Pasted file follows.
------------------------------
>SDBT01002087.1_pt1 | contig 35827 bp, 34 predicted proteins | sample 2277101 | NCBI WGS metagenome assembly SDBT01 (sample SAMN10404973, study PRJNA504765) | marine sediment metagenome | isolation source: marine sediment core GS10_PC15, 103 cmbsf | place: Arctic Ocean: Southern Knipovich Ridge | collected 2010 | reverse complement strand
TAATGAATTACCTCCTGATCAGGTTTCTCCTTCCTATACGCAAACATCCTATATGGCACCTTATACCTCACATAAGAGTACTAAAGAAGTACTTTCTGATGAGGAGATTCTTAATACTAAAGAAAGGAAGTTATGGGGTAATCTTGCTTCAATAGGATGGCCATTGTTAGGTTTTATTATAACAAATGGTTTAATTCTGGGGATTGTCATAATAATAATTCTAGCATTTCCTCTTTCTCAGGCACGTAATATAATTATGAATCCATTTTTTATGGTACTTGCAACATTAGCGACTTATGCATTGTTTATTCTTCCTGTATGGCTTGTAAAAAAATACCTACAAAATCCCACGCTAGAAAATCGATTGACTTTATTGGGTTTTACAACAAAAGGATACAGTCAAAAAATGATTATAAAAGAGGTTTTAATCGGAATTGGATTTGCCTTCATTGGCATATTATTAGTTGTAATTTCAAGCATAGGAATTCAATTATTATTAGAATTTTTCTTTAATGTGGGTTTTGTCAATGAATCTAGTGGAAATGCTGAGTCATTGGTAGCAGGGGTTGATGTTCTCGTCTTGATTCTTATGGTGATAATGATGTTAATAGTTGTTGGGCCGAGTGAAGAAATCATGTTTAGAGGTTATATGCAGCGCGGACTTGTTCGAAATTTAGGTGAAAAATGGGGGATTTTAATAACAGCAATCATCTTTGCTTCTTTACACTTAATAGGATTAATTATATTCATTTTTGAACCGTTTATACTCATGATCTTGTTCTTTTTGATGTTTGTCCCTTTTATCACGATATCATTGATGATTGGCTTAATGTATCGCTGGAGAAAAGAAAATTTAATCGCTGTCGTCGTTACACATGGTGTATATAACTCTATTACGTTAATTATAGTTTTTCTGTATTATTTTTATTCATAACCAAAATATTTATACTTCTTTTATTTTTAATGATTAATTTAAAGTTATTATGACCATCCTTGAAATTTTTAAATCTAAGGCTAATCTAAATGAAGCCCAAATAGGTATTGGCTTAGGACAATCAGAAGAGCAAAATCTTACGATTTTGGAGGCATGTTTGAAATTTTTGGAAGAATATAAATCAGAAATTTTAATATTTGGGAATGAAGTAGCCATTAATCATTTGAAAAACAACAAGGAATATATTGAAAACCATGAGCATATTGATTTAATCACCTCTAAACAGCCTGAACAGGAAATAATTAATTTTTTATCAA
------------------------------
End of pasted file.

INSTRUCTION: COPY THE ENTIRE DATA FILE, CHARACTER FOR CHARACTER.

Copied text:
>SDBT01002087.1_pt1 | contig 35827 bp, 34 predicted proteins | sample 2277101 | NCBI WGS metagenome assembly SDBT01 (sample SAMN10404973, study PRJNA504765) | marine sediment metagenome | isolation source: marine sediment core GS10_PC15, 103 cmbsf | place: Arctic Ocean: Southern Knipovich Ridge | collected 2010 | reverse complement strand
TAATGAATTACCTCCTGATCAGGTTTCTCCTTCCTATACGCAAACATCCTATATGGCACCTTATACCTCACATAAGAGTACTAAAGAAGTACTTTCTGATGAGGAGATTCTTAATACTAAAGAAAGGAAGTTATGGGGTAATCTTGCTTCAATAGGATGGCCATTGTTAGGTTTTATTATAACAAATGGTTTAATTCTGGGGATTGTCATAATAATAATTCTAGCATTTCCTCTTTCTCAGGCACGTAATATAATTATGAATCCATTTTTTATGGTACTTGCAACATTAGCGACTTATGCATTGTTTATTCTTCCTGTATGGCTTGTAAAAAAATACCTACAAAATCCCACGCTAGAAAATCGATTGACTTTATTGGGTTTTACAACAAAAGGATACAGTCAAAAAATGATTATAAAAGAGGTTTTAATCGGAATTGGATTTGCCTTCATTGGCATATTATTAGTTGTAATTTCAAGCATAGGAATTCAATTATTATTAGAATTTTTCTTTAATGTGGGTTTTGTCAATGAATCTAGTGGAAATGCTGAGTCATTGGTAGCAGGGGTTGATGTTCTCGTCTTGATTCTTATGGTGATAATGATGTTAATAGTTGTTGGGCCGAGTGAAGAAATCATGTTTAGAGGTTATATGCAGCGCGGACTTGTTCGAAATTTAGGTGAAAAATGGGGGATTTTAATAACAGCAATCATCTTTGCTTCTTTACACTTAATAGGATTAATTATATTCATTTTTGAACCGTTTATACTCATGATCTTGTTCTTTTTGATGTTTGTCCCTTTTATCACGATATCATTGATGATTGGCTTAATGTATCGCTGGAGAAAAGAAAATTTAATCGCTGTCGTCGTTACACATGGTGTATATAACTCTATTACGTTAATTATAGTTTTTCTGTATTATTTTTATTCATAACCAAAATATTTATACTTCTTTTATTTTTAATGATTAATTTAAAGTTATTATGACCATCCTTGAAATTTTTAAATCTAAGGCTAATCTAAATGAAGCCCAAATAGGTATTGGCTTAGGACAATCAGAAGAGCAAAATCTTACGATTTTGGAGGCATGTTTGAAATTTTTGGAAGAATATAAATCAGAAATTTTAATATTTGGGAATGAAGTAGCCATTAATCATTTGAAAAACAACAAGGAATATATTGAAAACCATGAGCATATTGATTTAATCACCTCTAAACAGCCTGAACAGGAAATAATTAATTTTTTATCAA